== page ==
Thursday, August 13, 2015

a Future Champion


I was resting between sets of Hack Squats when I noticed a kid on the platform practicing his Clean and Jerk. No heavy loads, just practicing form.

I’m no power lifting expert but as far as I could tell this kid’s form was near perfect.
As he increased the load on the bar his form never varied and never wavered. I admired his work ethic for a minute and went back to my own workout.

A little while later, I noticed the same kid beginning to work on the Dead Lift. Using the same routine he’d used on the Clean and Jerk, he worked steadily on form for multiple reps as he slowly increased the load on the bar. Again, I’m no power lifting expert but I do know a little about the dead lift and dead lift form. It’s my favorite lift. Maintaining strict form while doing multiple reps in the dead lift is an accomplishment in itself. Form almost always breaks down while doing the dead lift for reps. Not this kid.

I estimated the kid to be around 20 years old and about 170-175 pounds. So, as the load on the bar moved past 350 pounds ( 2x his body weight), I stopped what I was doing and watched.  At 425 pounds (2.5 x his body weight) he did a set of 3 reps and his form was still near perfect!

He stopped at 425 pounds and started to unload the bar and rack his plates. I couldn’t resist. I approached to give him a hand and introduced myself.  He said he was 20 years old and his weight was 177. I asked about his 1RM (one rep max). He replied that he hadn’t done a 1RM for about 5 weeks, choosing instead to groove his form. Few people, myself included, have that kind of discipline. And especially 20 year olds.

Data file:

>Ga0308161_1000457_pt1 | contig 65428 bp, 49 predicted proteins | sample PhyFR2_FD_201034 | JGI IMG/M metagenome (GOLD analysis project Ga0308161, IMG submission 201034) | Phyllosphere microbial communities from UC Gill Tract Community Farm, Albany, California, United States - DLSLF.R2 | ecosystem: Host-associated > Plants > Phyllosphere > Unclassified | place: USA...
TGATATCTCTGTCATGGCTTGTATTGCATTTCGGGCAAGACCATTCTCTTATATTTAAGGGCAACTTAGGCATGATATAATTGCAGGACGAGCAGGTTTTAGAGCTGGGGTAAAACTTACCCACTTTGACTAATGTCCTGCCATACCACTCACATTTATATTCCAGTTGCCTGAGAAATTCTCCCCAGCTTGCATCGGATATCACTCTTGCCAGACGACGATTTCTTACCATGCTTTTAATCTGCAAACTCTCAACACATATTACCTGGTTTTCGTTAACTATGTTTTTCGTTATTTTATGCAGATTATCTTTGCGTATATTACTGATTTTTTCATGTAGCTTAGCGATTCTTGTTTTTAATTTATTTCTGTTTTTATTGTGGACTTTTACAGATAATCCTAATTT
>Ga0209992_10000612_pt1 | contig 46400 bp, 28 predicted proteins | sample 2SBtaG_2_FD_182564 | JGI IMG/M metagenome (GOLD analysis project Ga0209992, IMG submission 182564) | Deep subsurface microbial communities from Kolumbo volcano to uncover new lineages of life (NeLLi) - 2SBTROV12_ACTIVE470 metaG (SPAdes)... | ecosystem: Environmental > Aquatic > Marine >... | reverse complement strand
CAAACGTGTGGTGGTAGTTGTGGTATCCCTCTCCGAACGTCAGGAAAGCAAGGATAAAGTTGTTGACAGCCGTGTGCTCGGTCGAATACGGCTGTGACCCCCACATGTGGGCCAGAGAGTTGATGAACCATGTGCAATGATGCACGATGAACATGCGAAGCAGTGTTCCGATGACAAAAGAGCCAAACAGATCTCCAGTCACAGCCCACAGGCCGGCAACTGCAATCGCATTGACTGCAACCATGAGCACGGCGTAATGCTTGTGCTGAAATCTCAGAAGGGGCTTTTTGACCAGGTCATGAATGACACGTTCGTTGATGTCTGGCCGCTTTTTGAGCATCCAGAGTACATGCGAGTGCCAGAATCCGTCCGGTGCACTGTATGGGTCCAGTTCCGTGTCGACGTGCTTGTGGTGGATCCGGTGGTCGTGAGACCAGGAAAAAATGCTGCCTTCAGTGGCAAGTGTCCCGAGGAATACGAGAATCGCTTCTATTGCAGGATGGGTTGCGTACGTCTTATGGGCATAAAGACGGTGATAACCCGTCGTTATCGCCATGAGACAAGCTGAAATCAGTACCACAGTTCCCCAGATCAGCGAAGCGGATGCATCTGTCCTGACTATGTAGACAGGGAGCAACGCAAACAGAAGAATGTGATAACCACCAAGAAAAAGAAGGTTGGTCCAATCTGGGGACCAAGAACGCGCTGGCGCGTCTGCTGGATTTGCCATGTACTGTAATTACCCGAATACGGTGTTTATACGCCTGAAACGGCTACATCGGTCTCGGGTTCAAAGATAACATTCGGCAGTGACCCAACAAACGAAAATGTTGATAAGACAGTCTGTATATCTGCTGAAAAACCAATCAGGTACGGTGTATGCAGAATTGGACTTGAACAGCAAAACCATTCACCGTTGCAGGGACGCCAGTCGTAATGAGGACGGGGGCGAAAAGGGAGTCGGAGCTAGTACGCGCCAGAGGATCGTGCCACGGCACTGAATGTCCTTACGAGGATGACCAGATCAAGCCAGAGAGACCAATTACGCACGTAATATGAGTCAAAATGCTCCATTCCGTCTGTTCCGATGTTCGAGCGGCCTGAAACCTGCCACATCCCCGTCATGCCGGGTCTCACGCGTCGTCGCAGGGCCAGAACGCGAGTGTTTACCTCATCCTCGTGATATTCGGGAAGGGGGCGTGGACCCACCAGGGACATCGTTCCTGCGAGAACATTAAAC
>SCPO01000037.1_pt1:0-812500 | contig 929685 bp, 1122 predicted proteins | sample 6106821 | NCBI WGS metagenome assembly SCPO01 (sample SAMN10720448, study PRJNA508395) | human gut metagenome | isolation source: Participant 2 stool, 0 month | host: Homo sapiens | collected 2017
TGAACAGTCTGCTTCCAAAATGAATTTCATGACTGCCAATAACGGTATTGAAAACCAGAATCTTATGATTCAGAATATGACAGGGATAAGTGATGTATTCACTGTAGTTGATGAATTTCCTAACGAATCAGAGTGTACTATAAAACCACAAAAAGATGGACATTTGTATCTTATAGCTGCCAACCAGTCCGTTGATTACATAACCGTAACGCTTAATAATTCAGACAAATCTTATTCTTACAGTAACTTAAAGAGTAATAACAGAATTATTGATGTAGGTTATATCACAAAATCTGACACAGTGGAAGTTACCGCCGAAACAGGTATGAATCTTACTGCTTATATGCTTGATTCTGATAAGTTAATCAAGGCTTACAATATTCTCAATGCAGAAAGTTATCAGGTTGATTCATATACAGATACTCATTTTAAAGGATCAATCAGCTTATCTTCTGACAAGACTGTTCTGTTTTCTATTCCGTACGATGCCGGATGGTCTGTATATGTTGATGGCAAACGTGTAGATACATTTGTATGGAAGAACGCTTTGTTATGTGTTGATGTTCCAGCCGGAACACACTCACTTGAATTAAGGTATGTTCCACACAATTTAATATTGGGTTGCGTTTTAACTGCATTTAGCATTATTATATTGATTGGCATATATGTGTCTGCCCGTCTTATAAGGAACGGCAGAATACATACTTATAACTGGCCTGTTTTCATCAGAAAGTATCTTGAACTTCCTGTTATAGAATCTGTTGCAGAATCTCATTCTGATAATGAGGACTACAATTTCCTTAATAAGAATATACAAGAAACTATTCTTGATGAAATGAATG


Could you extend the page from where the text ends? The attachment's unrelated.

I told him his “calculated” 1RM would be in the range of 450 pounds. He said he was determined to not try a 1RM until he had worked on his form for another 3 weeks.

It is almost unheard to see a 20 year old working this hard on form unless he has a very, very strict coach. Most 20 year olds would be going for a new PR every week!
It takes a lot of dedication to work on form for weeks at a time and forgo the challenge of a new PR. He has a plan (and a good plan) and he’s sticking to it. As you lift heavier and heavier form gets harder and harder to maintain. The almost inevitable outcome of poor form is injury.

If he avoids serious injury, this kid has another 10 to 15 years of strength growth ahead of him.

I told him the dead lift was my favorite lift. He asked about my PR (Personal Record). I replied it was 505 pounds but that was 15 years ago on my 50th birthday. 

“505 is pretty good for a 50 year old” he said.

“Not bad”, I replied. “But my weight at the time was 222.5 pounds (45.5 pounds more than his current weight) and I was carrying about 40 more pounds of lean muscle than I do now.”

“I’ll make you a deal”, I said. “Meet me back here in 30 years when you're 50 and we’ll go head to head”
 He smiled.“So you’ll be 95?” he said.

He smiled even bigger and held out his hand. “Deal”, he said.

Today was a good day.

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